Range and abundance
Lumholtz’s Tree-kangaroo is restricted to rainforests between the Cardwell Range and Mount Carbine Tablelands, north Queensland. It is largely restricted to upland rainforest; animals are regularly encountered in fragmented rainforest on the basalts of the Atherton Tablelands. The other Australian species, Bennett’s Tree-kangaroo, occurs further north, from Mount Windsor Tableland to Cooktown.
Lumholtz’s Tree-kangaroo is a distinctive kangaroo, with a short broad head, small ears, heavily muscled arms and very long black tail. Animals are blackish brown with a black face and a pale band across the forehead and sides of the face; some animals have a rufous (reddish) tinge to the fur. Adults weigh up to 10 kg, have a body length of 420 - 710 mm and tail length of 470 - 800 mm.
Lumholtz’s Tree-kangaroo inhabits rainforest, including well-developed mature rainforest and regrowth. Dispersing juveniles sometimes turn up in farmland, urban areas or eucalypt forest adjacent to rainforest. Lumholtz’s Tree-kangaroo is largely arboreal - it has strong forearms and claws for climbing trees and a long tail for balance. It is also well-adapted for travel across the ground, where it can hop like other kangaroos, although rather heavily. Tree-kangaroos feed primarily on the leaves of rainforest trees and vines. They often descend to the ground to move between food trees.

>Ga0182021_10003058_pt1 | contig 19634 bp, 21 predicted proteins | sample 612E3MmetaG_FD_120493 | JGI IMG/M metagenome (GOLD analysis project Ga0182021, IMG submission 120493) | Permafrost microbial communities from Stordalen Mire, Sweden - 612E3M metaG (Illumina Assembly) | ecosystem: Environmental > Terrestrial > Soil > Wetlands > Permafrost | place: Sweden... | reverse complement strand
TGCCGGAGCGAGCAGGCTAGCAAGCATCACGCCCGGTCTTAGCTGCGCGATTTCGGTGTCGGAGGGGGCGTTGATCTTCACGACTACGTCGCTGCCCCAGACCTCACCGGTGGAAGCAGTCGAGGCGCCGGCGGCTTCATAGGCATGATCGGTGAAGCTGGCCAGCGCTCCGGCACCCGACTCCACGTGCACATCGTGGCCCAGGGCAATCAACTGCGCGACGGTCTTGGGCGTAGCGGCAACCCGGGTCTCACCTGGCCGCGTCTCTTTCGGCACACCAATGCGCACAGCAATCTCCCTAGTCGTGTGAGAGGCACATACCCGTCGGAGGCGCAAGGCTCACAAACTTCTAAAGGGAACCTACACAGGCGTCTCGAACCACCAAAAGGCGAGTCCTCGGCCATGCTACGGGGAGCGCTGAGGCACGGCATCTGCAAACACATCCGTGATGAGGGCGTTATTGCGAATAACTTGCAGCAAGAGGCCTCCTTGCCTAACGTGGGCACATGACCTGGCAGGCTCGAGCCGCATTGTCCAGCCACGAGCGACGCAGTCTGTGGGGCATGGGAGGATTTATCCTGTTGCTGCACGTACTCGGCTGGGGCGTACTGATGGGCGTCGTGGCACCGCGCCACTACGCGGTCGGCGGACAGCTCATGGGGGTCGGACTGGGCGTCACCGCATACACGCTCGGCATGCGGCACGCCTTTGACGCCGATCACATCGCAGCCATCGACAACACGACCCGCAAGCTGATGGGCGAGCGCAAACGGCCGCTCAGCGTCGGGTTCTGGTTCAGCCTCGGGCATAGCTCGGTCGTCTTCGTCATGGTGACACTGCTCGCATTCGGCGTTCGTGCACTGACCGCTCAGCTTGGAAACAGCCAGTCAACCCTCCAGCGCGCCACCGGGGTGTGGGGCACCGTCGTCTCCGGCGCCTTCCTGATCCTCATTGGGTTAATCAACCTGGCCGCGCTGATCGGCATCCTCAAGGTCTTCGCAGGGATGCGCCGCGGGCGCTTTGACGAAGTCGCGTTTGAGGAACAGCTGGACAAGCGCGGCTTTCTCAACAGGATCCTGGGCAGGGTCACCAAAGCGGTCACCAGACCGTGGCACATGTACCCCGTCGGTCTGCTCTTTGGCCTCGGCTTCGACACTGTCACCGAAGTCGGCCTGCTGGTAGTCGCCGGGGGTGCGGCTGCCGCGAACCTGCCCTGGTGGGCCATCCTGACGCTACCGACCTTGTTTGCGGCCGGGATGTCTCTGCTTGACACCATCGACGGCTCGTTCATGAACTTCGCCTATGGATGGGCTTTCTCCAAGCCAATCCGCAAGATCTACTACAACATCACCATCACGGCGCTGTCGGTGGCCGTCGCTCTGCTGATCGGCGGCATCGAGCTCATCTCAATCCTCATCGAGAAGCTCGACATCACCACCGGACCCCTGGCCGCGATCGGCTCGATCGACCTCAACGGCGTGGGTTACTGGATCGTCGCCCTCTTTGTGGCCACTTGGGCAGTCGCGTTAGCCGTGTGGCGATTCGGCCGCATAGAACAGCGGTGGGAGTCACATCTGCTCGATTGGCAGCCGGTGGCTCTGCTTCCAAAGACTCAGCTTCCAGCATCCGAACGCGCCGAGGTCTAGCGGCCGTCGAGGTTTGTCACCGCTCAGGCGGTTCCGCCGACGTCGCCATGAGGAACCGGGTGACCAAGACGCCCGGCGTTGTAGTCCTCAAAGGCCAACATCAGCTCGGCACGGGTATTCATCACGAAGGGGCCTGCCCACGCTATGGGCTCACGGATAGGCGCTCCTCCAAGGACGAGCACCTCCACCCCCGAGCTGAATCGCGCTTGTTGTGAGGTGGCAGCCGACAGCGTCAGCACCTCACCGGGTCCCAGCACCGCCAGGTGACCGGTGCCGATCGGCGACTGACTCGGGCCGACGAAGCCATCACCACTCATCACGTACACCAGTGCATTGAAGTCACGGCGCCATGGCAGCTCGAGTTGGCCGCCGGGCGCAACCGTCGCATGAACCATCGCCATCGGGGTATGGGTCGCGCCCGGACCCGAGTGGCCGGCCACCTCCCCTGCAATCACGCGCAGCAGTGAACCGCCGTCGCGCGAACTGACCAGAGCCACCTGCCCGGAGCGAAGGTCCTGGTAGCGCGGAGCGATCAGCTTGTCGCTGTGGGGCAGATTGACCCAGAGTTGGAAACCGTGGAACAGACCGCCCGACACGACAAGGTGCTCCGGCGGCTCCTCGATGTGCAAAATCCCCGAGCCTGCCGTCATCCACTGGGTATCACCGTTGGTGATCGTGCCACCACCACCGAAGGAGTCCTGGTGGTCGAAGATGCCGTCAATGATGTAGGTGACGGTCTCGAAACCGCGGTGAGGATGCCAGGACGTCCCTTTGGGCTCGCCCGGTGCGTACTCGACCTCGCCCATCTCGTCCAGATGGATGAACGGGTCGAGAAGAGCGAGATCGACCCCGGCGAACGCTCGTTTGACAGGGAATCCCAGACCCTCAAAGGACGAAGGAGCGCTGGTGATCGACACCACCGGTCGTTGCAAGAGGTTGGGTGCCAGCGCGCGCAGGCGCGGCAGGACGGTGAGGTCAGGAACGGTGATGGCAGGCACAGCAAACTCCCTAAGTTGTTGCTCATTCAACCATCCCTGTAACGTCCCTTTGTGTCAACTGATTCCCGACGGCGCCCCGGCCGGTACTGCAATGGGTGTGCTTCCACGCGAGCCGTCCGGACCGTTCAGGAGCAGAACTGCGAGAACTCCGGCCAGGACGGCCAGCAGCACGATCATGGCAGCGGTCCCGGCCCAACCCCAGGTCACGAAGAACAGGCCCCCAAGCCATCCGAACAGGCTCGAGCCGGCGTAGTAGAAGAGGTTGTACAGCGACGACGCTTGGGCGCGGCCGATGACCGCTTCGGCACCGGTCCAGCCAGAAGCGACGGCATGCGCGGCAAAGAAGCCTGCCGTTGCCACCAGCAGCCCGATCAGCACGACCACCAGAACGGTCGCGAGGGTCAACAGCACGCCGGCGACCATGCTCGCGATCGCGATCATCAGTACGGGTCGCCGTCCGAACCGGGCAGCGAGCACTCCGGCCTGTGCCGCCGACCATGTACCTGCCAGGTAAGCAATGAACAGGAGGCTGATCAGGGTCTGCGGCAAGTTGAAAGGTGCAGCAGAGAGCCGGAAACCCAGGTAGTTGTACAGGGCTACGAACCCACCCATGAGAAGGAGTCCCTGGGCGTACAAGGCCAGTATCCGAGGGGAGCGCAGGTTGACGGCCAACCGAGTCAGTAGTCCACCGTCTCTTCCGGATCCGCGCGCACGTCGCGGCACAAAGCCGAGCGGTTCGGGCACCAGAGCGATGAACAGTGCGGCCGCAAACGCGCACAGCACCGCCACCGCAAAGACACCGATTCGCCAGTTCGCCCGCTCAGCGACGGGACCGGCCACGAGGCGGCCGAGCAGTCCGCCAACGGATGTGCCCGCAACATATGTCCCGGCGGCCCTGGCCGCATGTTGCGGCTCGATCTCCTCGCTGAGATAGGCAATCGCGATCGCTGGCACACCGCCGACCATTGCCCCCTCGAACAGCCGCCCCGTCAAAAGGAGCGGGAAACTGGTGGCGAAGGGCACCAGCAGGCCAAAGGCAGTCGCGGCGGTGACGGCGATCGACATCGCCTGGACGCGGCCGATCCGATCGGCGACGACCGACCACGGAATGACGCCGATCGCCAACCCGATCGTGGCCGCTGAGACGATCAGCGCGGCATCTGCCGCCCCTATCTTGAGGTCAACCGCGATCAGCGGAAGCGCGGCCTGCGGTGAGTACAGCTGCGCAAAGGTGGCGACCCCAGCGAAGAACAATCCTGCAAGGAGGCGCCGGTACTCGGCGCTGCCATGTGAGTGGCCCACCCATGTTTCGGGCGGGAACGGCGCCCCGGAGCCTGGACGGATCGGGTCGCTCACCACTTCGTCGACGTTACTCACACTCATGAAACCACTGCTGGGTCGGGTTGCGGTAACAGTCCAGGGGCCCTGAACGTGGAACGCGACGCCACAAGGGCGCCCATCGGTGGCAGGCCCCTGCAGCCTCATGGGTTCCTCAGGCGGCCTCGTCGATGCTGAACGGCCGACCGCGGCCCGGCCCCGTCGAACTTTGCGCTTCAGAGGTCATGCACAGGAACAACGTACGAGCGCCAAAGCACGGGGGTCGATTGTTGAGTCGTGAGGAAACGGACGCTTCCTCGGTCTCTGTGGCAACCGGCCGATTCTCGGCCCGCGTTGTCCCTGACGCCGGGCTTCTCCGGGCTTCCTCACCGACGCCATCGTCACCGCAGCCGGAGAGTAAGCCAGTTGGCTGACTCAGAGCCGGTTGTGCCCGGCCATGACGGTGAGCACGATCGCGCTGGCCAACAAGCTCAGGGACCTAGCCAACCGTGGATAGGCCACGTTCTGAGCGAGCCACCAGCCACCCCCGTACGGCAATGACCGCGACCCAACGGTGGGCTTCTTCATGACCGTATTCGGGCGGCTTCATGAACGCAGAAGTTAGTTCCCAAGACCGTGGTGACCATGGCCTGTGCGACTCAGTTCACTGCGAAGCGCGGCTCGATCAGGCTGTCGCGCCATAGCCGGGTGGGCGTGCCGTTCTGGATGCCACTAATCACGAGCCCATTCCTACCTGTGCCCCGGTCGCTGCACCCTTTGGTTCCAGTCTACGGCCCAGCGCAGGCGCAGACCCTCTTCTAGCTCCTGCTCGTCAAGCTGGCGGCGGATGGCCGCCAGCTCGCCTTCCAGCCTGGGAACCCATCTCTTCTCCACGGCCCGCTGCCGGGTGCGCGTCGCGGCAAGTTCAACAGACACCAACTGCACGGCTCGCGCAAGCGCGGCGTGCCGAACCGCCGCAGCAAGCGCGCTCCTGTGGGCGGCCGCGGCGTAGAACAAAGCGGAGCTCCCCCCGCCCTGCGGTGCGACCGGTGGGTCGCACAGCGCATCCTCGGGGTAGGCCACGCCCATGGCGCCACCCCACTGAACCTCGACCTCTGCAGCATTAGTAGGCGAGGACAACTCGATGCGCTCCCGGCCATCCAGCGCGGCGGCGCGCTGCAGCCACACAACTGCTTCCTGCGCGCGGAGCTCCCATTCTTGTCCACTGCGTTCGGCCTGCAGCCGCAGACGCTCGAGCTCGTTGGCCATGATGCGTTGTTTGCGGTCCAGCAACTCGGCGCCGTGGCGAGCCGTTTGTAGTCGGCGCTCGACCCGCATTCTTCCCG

Females are sexually mature at around two years of age, and carry their young in a pouch for around nine months. The young take another three to eight months to be weaned, after which they accompany their mother for another year or more. Juvenile males are chased away from their mothers by adult males intent on mating.
A major threat to this species in the past has been the large-scale clearing of its favoured rainforest habitat on the fertile basalt soils of the Atherton Tablelands. Many animals still survive and breed in the tiny regrowth fragments there, however these are threatened by domestic dog attacks and are frequently killed on roads. In the longer term, global warming poses a threat to this species. Like other leaf-eating marsupials in the wet tropics of north Queensland, Lumholtz’s Tree-kangaroo is a high-altitude, cool rainforest specialist.
What is AWC doing?
AWC protects montane rainforest on Brooklyn Wildlife Sanctuary. AWC has established plots to monitor rainforest fauna and facilitates research by James Cook University on montane rainforest. AWC ecologists contribute to community-based conservation efforts for Lumholtz’s Tree-kangaroo on the Atherton Tablelands.